Tuesday, 4 October 2016

I am that I am

We lived for a time in a place without limits. At least, that is to say, each and every day was our own to do with as we wished. It sounds like a blessing. It was. But it was also an effort. Each day had to be made from scratch.

I suspect many people would prefer boundaries and limitations of some sort, rather than be left contemplating a void that passes itself off as freedom.

But I was talking then about our daily world, with its need for daily bread. What of our spiritual world? Can we live without boundaries there?
Tolstoy said that faith was one of the forces by which we live.
So only with some difficulty then.
And so it is that most people on this earth retain their faith, despite the unflagging efforts of the proselytisers of reason.
The proselytisers of reason are left baffled by those who insist on retaining their communion with a spiritual reality.
The proselytisers of reason have small minds.
A life based on the answer ‘I don’t know’ to the question ‘Why?’ is hard to endure. Why are we here, to what end, for what purpose? Why must there be so much struggle in life—even in the midst of plenty—why so much suffering, so much pain? Why are my days filled with so much I care nothing for? Why so much drudgery? So much tedium?
‘What is missing from the misery of the world, as well as from its moments of happiness, is some principle by which they can be explained’—Camus.
Looking up at the countless stars of the heavens may well give you a sense of stupendous awe, but it will never give you a sense of meaning.
There is a certain irony, methinks, in all this, because we only have ourselves to blame—we have disturbed our own sleep by digging around so much in the earth, by insisting on prising open the secrets of the heavens. The more we have understood this universe and our place in it, the less secure we have become in it—and in ourselves.
We have reasoned ourselves into a state of terrifying doubt.
‘For humankind’s chief malady,’ Pascal once suggested, ‘is its uneasy curiosity about things it cannot know—and it is not so bad for it to be wrong as so vainly curious.’ John Stuart Mill said he’d rather be Socrates, sad but wise, than a happy yet ignorant pig. I think most would opt to be the pig.
But then the prophet of reason exclaims, now look here, I offer you freedom from superstition and myth, I bring light where there was darkness, I give you your liberty!—and the sane response of most is to curse the prophet of reason (who is too stupid and vain to understand why) as a destroyer of the foundations on which alone a tolerable existence might be constructed.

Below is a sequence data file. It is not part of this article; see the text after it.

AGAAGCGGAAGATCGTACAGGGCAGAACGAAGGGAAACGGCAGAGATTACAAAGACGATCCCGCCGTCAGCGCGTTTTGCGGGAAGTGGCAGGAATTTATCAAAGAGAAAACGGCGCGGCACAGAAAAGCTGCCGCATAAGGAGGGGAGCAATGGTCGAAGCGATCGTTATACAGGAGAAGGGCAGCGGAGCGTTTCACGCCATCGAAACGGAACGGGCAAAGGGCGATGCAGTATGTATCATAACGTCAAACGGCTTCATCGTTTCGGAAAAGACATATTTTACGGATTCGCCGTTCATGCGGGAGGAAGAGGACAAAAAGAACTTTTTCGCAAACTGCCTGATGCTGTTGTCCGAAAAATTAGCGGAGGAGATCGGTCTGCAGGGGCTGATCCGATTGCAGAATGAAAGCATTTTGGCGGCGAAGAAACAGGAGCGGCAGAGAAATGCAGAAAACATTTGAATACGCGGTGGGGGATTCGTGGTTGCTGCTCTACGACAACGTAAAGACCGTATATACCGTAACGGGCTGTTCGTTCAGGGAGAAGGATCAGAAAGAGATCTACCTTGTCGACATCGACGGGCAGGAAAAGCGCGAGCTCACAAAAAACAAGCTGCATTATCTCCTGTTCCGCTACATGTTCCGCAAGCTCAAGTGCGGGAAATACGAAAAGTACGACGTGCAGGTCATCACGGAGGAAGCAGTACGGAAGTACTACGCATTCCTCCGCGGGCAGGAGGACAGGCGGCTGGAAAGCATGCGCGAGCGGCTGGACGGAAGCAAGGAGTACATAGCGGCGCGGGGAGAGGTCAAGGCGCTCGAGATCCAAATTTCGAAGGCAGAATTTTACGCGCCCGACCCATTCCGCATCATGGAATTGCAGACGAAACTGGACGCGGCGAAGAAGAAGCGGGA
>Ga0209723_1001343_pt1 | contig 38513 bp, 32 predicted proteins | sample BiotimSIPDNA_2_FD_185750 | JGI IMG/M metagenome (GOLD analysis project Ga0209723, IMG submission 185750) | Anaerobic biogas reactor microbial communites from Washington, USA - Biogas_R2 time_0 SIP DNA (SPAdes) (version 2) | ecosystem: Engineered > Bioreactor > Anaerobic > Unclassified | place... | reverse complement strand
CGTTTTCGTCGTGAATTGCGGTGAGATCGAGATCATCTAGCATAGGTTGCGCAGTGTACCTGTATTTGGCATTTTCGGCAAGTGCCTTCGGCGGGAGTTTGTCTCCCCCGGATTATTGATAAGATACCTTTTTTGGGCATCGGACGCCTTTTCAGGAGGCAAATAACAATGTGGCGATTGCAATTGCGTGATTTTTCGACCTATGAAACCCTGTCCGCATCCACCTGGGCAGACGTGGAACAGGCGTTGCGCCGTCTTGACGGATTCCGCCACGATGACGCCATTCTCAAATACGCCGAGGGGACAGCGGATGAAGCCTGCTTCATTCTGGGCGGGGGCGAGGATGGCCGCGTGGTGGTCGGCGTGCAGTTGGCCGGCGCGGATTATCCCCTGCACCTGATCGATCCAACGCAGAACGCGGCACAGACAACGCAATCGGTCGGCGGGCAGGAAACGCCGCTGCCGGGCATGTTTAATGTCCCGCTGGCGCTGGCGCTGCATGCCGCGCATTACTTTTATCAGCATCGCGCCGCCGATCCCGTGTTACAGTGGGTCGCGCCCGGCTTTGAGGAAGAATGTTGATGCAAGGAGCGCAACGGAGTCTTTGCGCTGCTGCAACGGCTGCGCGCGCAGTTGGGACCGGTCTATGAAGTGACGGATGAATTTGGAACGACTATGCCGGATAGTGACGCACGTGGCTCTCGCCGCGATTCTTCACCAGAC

So much freedom, so much burden.
Better, they say, to pass our days according to precepts that tell us why we live as we do, suffer what we must and die as we will, than to believe that our lives and all that is attendant on them, the good and the evil, have no real meaning at all, or at least none that we can discern.
It does not matter in the slightest if what you believe is entirely fanciful—there need be no congruence between belief and reality for belief to be wholly real for the believer. And, if real, in that sense, then the dulling of the psychic pain such belief brings will be as real as that which a dose of morphine gives to the dying.
It is preferable, in other words, to live a life hemmed in, both from without and from within, than to be burdened with a life the entire responsibility for which lies with no one but one’s own self.
I read once of an Epicurean whose epitaph simply read NFFNSNC. It stands for non fui, fui, non sum, non curo—I was not, I was, I am not, I care not. I’m fine with it all until I reach non curo.
God telling Moses who He is.
I Am that I Am, announced the Lord to Moses, thereby setting the template for all of us (which, I suppose, is as it should be—we are, after all, made in His image). And so I am that I am, and I had no say in who I am—no one ever does, it is simply the fate of everyone that we must be someone—and so I am a devout unbeliever, an ardent atheist, who sometimes wonders if it wouldn’t be a fine and pleasant thing to have faith in a benevolent maker who watches over all of creation. But I have no such faith, and no means of conjuring it into existence—I am, perversely, to that extent exactly like that unbending believer Luther—‘Here I stand, I can do nothing else’.